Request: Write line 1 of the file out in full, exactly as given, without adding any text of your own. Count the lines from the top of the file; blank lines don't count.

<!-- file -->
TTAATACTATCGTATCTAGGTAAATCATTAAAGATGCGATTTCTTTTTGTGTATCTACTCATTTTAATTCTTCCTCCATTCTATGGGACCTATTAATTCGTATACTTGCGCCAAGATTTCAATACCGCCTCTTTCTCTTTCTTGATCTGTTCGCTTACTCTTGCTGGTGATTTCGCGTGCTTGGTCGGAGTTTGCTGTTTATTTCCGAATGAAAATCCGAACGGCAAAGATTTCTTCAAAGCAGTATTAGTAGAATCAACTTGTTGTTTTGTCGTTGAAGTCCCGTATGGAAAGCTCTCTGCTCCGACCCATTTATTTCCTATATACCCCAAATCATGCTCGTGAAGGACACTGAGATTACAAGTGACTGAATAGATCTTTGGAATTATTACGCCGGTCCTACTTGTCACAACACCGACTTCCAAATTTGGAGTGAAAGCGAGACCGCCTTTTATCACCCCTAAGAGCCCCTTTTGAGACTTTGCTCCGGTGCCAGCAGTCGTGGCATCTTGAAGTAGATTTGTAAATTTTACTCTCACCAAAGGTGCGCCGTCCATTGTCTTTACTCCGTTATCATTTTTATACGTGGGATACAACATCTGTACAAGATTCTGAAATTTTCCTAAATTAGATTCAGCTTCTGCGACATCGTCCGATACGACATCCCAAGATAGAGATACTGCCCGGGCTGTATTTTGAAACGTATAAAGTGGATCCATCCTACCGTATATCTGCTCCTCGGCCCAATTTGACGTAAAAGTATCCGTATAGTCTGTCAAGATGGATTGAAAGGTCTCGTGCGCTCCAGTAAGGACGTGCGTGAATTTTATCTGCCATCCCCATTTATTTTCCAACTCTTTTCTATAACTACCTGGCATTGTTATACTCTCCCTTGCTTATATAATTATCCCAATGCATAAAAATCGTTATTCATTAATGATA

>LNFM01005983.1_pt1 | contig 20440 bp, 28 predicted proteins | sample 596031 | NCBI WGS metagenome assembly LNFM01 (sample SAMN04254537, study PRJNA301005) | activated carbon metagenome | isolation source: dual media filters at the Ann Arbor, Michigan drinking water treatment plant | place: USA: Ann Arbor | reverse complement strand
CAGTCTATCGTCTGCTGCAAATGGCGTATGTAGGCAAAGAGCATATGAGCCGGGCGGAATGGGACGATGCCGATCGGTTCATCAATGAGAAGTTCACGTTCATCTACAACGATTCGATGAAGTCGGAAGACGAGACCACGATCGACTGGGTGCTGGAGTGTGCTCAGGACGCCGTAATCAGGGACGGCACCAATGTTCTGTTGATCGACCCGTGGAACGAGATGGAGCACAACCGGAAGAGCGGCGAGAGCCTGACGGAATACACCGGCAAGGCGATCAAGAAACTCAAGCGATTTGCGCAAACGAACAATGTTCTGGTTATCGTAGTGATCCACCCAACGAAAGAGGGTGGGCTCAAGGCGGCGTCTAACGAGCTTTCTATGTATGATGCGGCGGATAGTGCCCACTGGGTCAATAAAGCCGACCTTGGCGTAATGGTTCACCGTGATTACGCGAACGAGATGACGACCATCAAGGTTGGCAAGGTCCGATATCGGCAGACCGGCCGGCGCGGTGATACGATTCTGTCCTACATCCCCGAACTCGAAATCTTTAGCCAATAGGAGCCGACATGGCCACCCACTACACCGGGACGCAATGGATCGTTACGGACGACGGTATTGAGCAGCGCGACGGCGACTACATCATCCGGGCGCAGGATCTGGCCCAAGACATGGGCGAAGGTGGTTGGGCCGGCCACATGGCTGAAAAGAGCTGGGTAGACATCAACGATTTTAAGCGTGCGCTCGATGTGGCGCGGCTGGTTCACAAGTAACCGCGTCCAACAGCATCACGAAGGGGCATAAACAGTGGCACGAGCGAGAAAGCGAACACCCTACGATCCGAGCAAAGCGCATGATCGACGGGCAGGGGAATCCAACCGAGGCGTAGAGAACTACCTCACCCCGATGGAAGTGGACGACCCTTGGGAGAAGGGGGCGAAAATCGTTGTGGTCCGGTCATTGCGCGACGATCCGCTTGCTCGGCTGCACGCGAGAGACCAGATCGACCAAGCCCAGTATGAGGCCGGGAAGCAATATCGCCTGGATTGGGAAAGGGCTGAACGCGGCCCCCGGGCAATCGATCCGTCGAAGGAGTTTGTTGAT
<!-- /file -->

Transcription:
TTAATACTATCGTATCTAGGTAAATCATTAAAGATGCGATTTCTTTTTGTGTATCTACTCATTTTAATTCTTCCTCCATTCTATGGGACCTATTAATTCGTATACTTGCGCCAAGATTTCAATACCGCCTCTTTCTCTTTCTTGATCTGTTCGCTTACTCTTGCTGGTGATTTCGCGTGCTTGGTCGGAGTTTGCTGTTTATTTCCGAATGAAAATCCGAACGGCAAAGATTTCTTCAAAGCAGTATTAGTAGAATCAACTTGTTGTTTTGTCGTTGAAGTCCCGTATGGAAAGCTCTCTGCTCCGACCCATTTATTTCCTATATACCCCAAATCATGCTCGTGAAGGACACTGAGATTACAAGTGACTGAATAGATCTTTGGAATTATTACGCCGGTCCTACTTGTCACAACACCGACTTCCAAATTTGGAGTGAAAGCGAGACCGCCTTTTATCACCCCTAAGAGCCCCTTTTGAGACTTTGCTCCGGTGCCAGCAGTCGTGGCATCTTGAAGTAGATTTGTAAATTTTACTCTCACCAAAGGTGCGCCGTCCATTGTCTTTACTCCGTTATCATTTTTATACGTGGGATACAACATCTGTACAAGATTCTGAAATTTTCCTAAATTAGATTCAGCTTCTGCGACATCGTCCGATACGACATCCCAAGATAGAGATACTGCCCGGGCTGTATTTTGAAACGTATAAAGTGGATCCATCCTACCGTATATCTGCTCCTCGGCCCAATTTGACGTAAAAGTATCCGTATAGTCTGTCAAGATGGATTGAAAGGTCTCGTGCGCTCCAGTAAGGACGTGCGTGAATTTTATCTGCCATCCCCATTTATTTTCCAACTCTTTTCTATAACTACCTGGCATTGTTATACTCTCCCTTGCTTATATAATTATCCCAATGCATAAAAATCGTTATTCATTAATGATA